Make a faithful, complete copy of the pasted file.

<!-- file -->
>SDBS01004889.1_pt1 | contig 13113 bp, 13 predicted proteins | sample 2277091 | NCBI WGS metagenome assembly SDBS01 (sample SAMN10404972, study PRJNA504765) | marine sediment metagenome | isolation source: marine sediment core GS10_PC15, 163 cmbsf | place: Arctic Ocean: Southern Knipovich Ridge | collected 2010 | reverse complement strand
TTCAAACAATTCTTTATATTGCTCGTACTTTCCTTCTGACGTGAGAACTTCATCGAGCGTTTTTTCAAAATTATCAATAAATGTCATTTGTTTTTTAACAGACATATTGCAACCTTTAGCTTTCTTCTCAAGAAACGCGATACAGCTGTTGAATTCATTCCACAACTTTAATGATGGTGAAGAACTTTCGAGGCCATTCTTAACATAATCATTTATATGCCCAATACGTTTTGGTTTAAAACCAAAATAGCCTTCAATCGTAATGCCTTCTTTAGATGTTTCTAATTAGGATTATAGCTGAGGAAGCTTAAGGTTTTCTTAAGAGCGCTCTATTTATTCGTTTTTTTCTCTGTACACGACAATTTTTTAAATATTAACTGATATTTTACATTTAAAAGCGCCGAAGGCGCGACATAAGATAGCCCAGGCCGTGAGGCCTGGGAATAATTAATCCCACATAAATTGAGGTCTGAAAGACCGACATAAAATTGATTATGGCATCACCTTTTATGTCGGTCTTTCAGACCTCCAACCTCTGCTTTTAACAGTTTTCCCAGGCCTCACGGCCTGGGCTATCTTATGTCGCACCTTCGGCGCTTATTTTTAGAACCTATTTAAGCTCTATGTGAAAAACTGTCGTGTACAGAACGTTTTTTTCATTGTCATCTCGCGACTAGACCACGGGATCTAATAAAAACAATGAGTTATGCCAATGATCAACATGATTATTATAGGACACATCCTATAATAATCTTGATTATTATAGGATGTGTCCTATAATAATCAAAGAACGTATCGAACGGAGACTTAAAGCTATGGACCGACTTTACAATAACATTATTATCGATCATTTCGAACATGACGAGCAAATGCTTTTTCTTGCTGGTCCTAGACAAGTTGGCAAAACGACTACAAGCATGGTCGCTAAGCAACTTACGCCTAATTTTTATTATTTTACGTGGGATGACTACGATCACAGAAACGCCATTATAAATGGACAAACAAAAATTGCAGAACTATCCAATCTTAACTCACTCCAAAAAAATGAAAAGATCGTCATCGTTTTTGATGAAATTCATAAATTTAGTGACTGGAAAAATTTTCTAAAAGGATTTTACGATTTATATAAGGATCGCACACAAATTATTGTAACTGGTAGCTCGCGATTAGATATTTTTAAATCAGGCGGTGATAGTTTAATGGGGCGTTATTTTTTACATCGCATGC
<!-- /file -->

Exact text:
>SDBS01004889.1_pt1 | contig 13113 bp, 13 predicted proteins | sample 2277091 | NCBI WGS metagenome assembly SDBS01 (sample SAMN10404972, study PRJNA504765) | marine sediment metagenome | isolation source: marine sediment core GS10_PC15, 163 cmbsf | place: Arctic Ocean: Southern Knipovich Ridge | collected 2010 | reverse complement strand
TTCAAACAATTCTTTATATTGCTCGTACTTTCCTTCTGACGTGAGAACTTCATCGAGCGTTTTTTCAAAATTATCAATAAATGTCATTTGTTTTTTAACAGACATATTGCAACCTTTAGCTTTCTTCTCAAGAAACGCGATACAGCTGTTGAATTCATTCCACAACTTTAATGATGGTGAAGAACTTTCGAGGCCATTCTTAACATAATCATTTATATGCCCAATACGTTTTGGTTTAAAACCAAAATAGCCTTCAATCGTAATGCCTTCTTTAGATGTTTCTAATTAGGATTATAGCTGAGGAAGCTTAAGGTTTTCTTAAGAGCGCTCTATTTATTCGTTTTTTTCTCTGTACACGACAATTTTTTAAATATTAACTGATATTTTACATTTAAAAGCGCCGAAGGCGCGACATAAGATAGCCCAGGCCGTGAGGCCTGGGAATAATTAATCCCACATAAATTGAGGTCTGAAAGACCGACATAAAATTGATTATGGCATCACCTTTTATGTCGGTCTTTCAGACCTCCAACCTCTGCTTTTAACAGTTTTCCCAGGCCTCACGGCCTGGGCTATCTTATGTCGCACCTTCGGCGCTTATTTTTAGAACCTATTTAAGCTCTATGTGAAAAACTGTCGTGTACAGAACGTTTTTTTCATTGTCATCTCGCGACTAGACCACGGGATCTAATAAAAACAATGAGTTATGCCAATGATCAACATGATTATTATAGGACACATCCTATAATAATCTTGATTATTATAGGATGTGTCCTATAATAATCAAAGAACGTATCGAACGGAGACTTAAAGCTATGGACCGACTTTACAATAACATTATTATCGATCATTTCGAACATGACGAGCAAATGCTTTTTCTTGCTGGTCCTAGACAAGTTGGCAAAACGACTACAAGCATGGTCGCTAAGCAACTTACGCCTAATTTTTATTATTTTACGTGGGATGACTACGATCACAGAAACGCCATTATAAATGGACAAACAAAAATTGCAGAACTATCCAATCTTAACTCACTCCAAAAAAATGAAAAGATCGTCATCGTTTTTGATGAAATTCATAAATTTAGTGACTGGAAAAATTTTCTAAAAGGATTTTACGATTTATATAAGGATCGCACACAAATTATTGTAACTGGTAGCTCGCGATTAGATATTTTTAAATCAGGCGGTGATAGTTTAATGGGGCGTTATTTTTTACATCGCATGC